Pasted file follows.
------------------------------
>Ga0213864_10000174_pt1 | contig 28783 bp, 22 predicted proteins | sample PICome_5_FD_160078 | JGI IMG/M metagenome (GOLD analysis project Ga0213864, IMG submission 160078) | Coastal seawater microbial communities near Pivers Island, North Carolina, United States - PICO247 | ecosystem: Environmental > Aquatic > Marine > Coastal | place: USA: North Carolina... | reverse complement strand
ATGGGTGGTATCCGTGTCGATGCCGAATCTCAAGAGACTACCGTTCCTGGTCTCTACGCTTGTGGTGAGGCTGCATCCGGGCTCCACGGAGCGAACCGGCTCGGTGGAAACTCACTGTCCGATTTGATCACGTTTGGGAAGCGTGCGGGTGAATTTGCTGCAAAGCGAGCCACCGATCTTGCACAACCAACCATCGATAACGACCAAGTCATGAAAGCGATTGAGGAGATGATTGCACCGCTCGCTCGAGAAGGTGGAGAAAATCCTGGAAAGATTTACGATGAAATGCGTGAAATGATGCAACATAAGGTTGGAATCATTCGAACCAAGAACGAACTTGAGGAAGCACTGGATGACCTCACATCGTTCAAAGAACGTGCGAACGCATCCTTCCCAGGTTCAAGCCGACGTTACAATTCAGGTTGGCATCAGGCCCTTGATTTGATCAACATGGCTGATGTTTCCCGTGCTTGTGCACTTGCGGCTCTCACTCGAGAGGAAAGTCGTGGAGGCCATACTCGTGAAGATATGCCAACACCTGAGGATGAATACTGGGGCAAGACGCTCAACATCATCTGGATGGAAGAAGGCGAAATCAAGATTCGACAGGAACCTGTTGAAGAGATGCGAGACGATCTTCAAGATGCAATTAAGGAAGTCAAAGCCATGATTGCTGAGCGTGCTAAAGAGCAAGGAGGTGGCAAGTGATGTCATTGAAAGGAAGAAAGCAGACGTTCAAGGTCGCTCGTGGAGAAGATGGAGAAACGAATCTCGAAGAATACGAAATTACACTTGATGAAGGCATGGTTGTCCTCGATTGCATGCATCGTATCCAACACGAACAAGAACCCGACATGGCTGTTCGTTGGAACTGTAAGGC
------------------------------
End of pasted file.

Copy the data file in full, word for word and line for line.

>Ga0213864_10000174_pt1 | contig 28783 bp, 22 predicted proteins | sample PICome_5_FD_160078 | JGI IMG/M metagenome (GOLD analysis project Ga0213864, IMG submission 160078) | Coastal seawater microbial communities near Pivers Island, North Carolina, United States - PICO247 | ecosystem: Environmental > Aquatic > Marine > Coastal | place: USA: North Carolina... | reverse complement strand
ATGGGTGGTATCCGTGTCGATGCCGAATCTCAAGAGACTACCGTTCCTGGTCTCTACGCTTGTGGTGAGGCTGCATCCGGGCTCCACGGAGCGAACCGGCTCGGTGGAAACTCACTGTCCGATTTGATCACGTTTGGGAAGCGTGCGGGTGAATTTGCTGCAAAGCGAGCCACCGATCTTGCACAACCAACCATCGATAACGACCAAGTCATGAAAGCGATTGAGGAGATGATTGCACCGCTCGCTCGAGAAGGTGGAGAAAATCCTGGAAAGATTTACGATGAAATGCGTGAAATGATGCAACATAAGGTTGGAATCATTCGAACCAAGAACGAACTTGAGGAAGCACTGGATGACCTCACATCGTTCAAAGAACGTGCGAACGCATCCTTCCCAGGTTCAAGCCGACGTTACAATTCAGGTTGGCATCAGGCCCTTGATTTGATCAACATGGCTGATGTTTCCCGTGCTTGTGCACTTGCGGCTCTCACTCGAGAGGAAAGTCGTGGAGGCCATACTCGTGAAGATATGCCAACACCTGAGGATGAATACTGGGGCAAGACGCTCAACATCATCTGGATGGAAGAAGGCGAAATCAAGATTCGACAGGAACCTGTTGAAGAGATGCGAGACGATCTTCAAGATGCAATTAAGGAAGTCAAAGCCATGATTGCTGAGCGTGCTAAAGAGCAAGGAGGTGGCAAGTGATGTCATTGAAAGGAAGAAAGCAGACGTTCAAGGTCGCTCGTGGAGAAGATGGAGAAACGAATCTCGAAGAATACGAAATTACACTTGATGAAGGCATGGTTGTCCTCGATTGCATGCATCGTATCCAACACGAACAAGAACCCGACATGGCTGTTCGTTGGAACTGTAAGGC